Some people just love to go wherever everyone else is going – like me. You get to go to places you’ve never even planned of going. And then you come to like the place. And you meet the locals and find out about their ways of living. Then you think, WOW.
The island life is relaxing. You get to lay in the sand all day under a Talisay tree’s shade. You get to swim with the fishes (and then later on eat them hahaha!), and just have fun at the beach.
And then comes nighttime. The locals use whatever source of energy they can to make light. And for a small island, there is not a lot of them. So around six in the evening, you start to hear noises coming from the neighborhood. It’s their generators. The whole community shares a few generators to power their lights and appliances. They are the internal combustion portable types that emit noise that sounds like a boat engine (and when I say boat, I mean the traditional banca with the outrigger and all… Robin, anyone?)
In these times of heightened awareness to climate change, I realized it is my moral duty and responsibility to help out in every way I can (char. Seriously.)
So, how do I start helping, while having fun at the same time? Read on.
Tulang Diot is a small island right atop the Camotes group. It is situated here. Now I don’t quite know much about the land area, economics and other nerdy geographical stuff, but I know one thing. It has this really lovely beach, with white sand and very swimmable waters. Have a look…
Panorama didn’t quite make it. So I decided to do a photosphere view:
We luckily have someone in the group who knows someone on the island. I am not sure with the details but I think some relative (guys who were with me, fill me in on this?)
But anyway, we got to request them to cook the fish we bought from the early bird (umm I just made that name up. We got it from the fish folks who docked early morning.) So the whole time we were eating FISH! And people who know me would know I am not a big fan. Heck I have them as pets! But yeah, it was one of the best experience I had. Fish is just yum when it’s fresh like that.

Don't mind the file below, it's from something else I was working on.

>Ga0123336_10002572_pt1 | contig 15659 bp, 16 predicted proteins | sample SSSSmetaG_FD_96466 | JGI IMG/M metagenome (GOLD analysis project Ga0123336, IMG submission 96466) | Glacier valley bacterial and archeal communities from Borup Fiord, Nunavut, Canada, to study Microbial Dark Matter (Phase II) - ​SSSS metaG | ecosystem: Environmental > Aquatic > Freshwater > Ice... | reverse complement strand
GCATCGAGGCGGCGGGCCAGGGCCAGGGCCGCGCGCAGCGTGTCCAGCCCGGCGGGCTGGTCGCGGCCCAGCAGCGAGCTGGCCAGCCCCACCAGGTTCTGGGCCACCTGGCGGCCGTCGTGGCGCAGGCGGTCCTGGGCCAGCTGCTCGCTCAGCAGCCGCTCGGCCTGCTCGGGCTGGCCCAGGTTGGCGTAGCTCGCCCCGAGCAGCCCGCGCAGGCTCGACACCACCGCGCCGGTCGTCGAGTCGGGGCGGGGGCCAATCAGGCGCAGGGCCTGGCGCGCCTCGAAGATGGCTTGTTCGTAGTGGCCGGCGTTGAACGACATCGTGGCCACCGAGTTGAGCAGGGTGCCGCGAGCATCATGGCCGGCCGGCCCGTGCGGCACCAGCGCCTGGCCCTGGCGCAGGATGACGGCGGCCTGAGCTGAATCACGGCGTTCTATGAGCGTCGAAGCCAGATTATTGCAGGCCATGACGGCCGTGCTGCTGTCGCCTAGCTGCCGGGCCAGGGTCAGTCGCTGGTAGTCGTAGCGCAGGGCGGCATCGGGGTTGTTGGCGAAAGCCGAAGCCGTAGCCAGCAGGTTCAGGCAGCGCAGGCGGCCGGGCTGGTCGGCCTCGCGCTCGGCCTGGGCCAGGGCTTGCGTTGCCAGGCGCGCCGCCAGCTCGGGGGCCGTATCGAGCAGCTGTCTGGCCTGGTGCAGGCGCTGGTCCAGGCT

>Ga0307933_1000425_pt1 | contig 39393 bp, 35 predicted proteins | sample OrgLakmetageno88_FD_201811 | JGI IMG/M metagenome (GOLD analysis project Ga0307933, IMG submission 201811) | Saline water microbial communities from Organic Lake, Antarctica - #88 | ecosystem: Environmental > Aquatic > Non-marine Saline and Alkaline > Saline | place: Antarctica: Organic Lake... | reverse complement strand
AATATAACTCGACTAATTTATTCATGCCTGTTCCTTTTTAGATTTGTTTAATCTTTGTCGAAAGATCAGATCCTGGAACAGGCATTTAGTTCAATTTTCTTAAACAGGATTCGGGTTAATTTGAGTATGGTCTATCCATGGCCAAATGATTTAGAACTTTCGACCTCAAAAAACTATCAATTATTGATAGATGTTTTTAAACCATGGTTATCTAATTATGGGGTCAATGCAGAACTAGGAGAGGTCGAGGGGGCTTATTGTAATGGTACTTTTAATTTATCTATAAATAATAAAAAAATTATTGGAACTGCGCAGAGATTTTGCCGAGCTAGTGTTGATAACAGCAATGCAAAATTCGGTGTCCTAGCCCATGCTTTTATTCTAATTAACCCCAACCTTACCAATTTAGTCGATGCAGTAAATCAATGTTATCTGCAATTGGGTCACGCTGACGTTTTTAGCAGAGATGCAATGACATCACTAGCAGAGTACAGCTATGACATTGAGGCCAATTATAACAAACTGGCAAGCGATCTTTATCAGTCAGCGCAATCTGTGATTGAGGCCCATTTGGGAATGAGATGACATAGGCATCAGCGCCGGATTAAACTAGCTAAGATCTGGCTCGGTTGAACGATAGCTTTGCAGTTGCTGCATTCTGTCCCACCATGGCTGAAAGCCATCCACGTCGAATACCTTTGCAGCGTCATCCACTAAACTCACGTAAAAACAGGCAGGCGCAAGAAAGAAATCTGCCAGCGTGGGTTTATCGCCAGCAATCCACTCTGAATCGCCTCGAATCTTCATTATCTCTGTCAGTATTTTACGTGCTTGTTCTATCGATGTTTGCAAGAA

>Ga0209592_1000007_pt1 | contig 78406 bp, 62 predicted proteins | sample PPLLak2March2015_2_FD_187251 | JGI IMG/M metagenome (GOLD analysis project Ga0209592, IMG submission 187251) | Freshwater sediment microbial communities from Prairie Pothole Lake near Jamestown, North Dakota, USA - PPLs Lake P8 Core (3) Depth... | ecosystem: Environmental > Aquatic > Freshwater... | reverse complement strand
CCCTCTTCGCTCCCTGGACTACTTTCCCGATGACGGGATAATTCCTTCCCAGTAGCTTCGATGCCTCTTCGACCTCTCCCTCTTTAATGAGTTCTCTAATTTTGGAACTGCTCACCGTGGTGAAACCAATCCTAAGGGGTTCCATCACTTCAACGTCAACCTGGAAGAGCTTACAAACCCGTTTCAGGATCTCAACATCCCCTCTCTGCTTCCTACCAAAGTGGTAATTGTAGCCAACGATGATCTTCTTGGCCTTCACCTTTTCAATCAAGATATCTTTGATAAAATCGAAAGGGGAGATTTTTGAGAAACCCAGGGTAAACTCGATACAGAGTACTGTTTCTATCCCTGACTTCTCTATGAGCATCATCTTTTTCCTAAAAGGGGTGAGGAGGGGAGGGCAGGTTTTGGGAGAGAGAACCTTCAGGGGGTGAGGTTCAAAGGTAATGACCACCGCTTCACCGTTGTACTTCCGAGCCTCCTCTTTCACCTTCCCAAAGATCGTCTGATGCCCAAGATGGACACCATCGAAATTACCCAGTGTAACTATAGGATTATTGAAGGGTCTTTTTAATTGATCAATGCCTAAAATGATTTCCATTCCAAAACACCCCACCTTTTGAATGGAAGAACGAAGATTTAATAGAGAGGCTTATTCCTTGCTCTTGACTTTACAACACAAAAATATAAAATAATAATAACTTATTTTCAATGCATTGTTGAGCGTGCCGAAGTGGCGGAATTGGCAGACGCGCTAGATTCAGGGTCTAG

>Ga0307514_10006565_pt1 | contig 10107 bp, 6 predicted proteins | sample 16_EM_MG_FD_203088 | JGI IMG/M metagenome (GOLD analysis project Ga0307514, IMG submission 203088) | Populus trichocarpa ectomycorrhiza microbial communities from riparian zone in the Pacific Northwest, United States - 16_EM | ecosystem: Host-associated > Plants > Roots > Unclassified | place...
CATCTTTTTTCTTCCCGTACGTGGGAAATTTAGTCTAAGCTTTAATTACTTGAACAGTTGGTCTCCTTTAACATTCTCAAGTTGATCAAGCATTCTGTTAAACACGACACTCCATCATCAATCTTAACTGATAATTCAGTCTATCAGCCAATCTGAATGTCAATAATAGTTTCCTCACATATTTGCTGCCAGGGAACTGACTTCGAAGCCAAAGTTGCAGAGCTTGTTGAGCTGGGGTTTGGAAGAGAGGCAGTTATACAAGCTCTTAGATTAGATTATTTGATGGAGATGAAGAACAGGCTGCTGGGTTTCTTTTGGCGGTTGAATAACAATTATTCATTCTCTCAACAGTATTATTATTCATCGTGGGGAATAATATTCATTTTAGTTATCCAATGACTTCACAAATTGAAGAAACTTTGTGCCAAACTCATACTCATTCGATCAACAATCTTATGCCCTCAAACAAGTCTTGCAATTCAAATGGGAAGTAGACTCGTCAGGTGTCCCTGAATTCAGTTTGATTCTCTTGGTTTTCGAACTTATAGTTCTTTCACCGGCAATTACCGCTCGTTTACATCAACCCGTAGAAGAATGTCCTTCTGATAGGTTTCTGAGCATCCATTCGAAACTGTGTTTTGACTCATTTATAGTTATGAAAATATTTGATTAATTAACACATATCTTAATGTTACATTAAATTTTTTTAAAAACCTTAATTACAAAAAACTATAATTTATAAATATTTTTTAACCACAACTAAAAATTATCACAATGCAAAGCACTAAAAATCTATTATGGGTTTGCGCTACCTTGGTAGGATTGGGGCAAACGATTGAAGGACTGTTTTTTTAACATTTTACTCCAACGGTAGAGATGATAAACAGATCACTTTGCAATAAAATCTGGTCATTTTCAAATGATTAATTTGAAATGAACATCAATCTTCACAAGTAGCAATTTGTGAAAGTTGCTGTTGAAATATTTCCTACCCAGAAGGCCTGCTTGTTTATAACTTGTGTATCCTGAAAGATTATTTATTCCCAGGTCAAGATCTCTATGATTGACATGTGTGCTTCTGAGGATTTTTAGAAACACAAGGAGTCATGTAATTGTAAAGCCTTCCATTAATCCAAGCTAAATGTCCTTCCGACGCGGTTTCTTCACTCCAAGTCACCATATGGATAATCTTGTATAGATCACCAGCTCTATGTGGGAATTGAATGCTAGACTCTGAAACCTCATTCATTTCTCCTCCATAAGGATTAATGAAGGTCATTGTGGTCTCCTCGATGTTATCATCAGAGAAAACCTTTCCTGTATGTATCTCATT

So enough about food. Yeah, the people. We checked out the neighboring houses to see how they are doing. And here they are…
So you judge. I’d say it’s a laid back life here. Not too many worries about anything except living for today and then the next and so on…
The pictures above are taken from our second visit to the island. On our first visit, one of us who is pretty enthusiastic about solar power presented an idea to install solar power on one of the houses to help them with their bills. They share the generator with the neighbor, and the deal was that they pay 6 pesos for every lightbulb, and 10 pesos for each appliance.
Here’s the really interesting part. And really, the reasons why I took part in this project.
Solar panels have gone cheap nowadays. And it can only get cheaper. For around 10 thousand pesos, you get to have a 50W setup with the batteries, controller, and the panel itself. Now that does not look like a huge number, but if you take a look at the relativity, note that a single lightbulb, and I mean the LED ones, can be as small as 3W, and it can light up a small room. Now if you do the math, you will end up with approximately 15 bulbs to light up whatever party you are going to throw. But no party is happening here. So we came up with offering a neighborhood of 5 houses 3 bulbs each.
Going green is the right way. You can ignore it all you want, but there is no denying the fact that we humans contribute to the climate change that is going on right now. I don’t want to give links to studies and news but you can look it up and see for yourself how the overall temperature of the ocean has increased, leading to all sorts of weather disturbances and increase in sea level. I could go on all day about this. When you have an opportunity to do something about it, you kinda have to.
Solar power is interesting. Interesting in that it is right there, yet we don’t harness it. I don’t know about you, but with our country’s sky high power rates, solar power sounds like a steal. It’s basically free energy. And now that equipment has gone cheap, this becomes even more true. I myself am planning to setup solar power in our home back in the province, so I can stick it to those board members of that lame excuse of an electric “cooperative”!
So before we go to the site for the actual deployment, we got to dry run the system for a few days to see how it fares. Not too bad at all!
On the 20th of May, 2017, we will be going back to the island to finally install the solar setup. If you would like to know more about this activity, you can find more details here. You can see the Light of Hope Project page to see how you can help and join the cause. And also meet us!
Now that the technology is within reach, it is not hard to realize being able to help people, and at the same time, the environment. I do not want to sound like I am evangelizing, but the satisfaction of giving back to Mother Earth is real. Thinking about helping is one thing. Actually doing it is an entirely different game!